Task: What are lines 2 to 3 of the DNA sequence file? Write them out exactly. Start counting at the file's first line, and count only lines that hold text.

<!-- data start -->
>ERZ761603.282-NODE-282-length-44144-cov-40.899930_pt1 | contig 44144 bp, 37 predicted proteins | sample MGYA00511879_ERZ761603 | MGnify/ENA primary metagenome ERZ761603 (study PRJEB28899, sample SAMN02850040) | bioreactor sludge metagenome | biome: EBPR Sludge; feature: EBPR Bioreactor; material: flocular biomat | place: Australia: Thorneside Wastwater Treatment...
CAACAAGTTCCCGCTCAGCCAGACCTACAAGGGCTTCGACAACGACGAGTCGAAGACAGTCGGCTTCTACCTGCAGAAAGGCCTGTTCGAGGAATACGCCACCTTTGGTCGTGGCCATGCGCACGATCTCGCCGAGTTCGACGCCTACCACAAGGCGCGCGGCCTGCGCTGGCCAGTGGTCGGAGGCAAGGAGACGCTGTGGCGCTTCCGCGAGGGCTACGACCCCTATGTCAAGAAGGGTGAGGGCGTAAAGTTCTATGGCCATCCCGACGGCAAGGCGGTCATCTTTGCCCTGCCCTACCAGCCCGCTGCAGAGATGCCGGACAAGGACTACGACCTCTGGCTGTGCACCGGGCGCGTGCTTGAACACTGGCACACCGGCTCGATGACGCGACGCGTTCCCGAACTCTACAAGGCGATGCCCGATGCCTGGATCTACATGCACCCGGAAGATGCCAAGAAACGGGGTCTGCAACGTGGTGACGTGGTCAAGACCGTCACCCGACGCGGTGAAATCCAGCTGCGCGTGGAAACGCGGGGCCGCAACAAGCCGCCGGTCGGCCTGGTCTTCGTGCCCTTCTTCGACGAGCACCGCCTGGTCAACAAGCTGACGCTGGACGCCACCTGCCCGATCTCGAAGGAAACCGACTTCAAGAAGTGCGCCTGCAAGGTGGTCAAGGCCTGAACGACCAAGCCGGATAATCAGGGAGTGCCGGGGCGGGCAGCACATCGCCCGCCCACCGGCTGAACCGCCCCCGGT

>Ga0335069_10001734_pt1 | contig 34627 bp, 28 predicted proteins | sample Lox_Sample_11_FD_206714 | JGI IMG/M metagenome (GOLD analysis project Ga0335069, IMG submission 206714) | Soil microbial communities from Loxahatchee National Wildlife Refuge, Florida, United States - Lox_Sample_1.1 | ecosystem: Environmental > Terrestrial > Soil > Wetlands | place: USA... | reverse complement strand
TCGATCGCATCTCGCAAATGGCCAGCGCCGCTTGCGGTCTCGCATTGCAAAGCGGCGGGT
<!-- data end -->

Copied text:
CAACAAGTTCCCGCTCAGCCAGACCTACAAGGGCTTCGACAACGACGAGTCGAAGACAGTCGGCTTCTACCTGCAGAAAGGCCTGTTCGAGGAATACGCCACCTTTGGTCGTGGCCATGCGCACGATCTCGCCGAGTTCGACGCCTACCACAAGGCGCGCGGCCTGCGCTGGCCAGTGGTCGGAGGCAAGGAGACGCTGTGGCGCTTCCGCGAGGGCTACGACCCCTATGTCAAGAAGGGTGAGGGCGTAAAGTTCTATGGCCATCCCGACGGCAAGGCGGTCATCTTTGCCCTGCCCTACCAGCCCGCTGCAGAGATGCCGGACAAGGACTACGACCTCTGGCTGTGCACCGGGCGCGTGCTTGAACACTGGCACACCGGCTCGATGACGCGACGCGTTCCCGAACTCTACAAGGCGATGCCCGATGCCTGGATCTACATGCACCCGGAAGATGCCAAGAAACGGGGTCTGCAACGTGGTGACGTGGTCAAGACCGTCACCCGACGCGGTGAAATCCAGCTGCGCGTGGAAACGCGGGGCCGCAACAAGCCGCCGGTCGGCCTGGTCTTCGTGCCCTTCTTCGACGAGCACCGCCTGGTCAACAAGCTGACGCTGGACGCCACCTGCCCGATCTCGAAGGAAACCGACTTCAAGAAGTGCGCCTGCAAGGTGGTCAAGGCCTGAACGACCAAGCCGGATAATCAGGGAGTGCCGGGGCGGGCAGCACATCGCCCGCCCACCGGCTGAACCGCCCCCGGT

>Ga0335069_10001734_pt1 | contig 34627 bp, 28 predicted proteins | sample Lox_Sample_11_FD_206714 | JGI IMG/M metagenome (GOLD analysis project Ga0335069, IMG submission 206714) | Soil microbial communities from Loxahatchee National Wildlife Refuge, Florida, United States - Lox_Sample_1.1 | ecosystem: Environmental > Terrestrial > Soil > Wetlands | place: USA... | reverse complement strand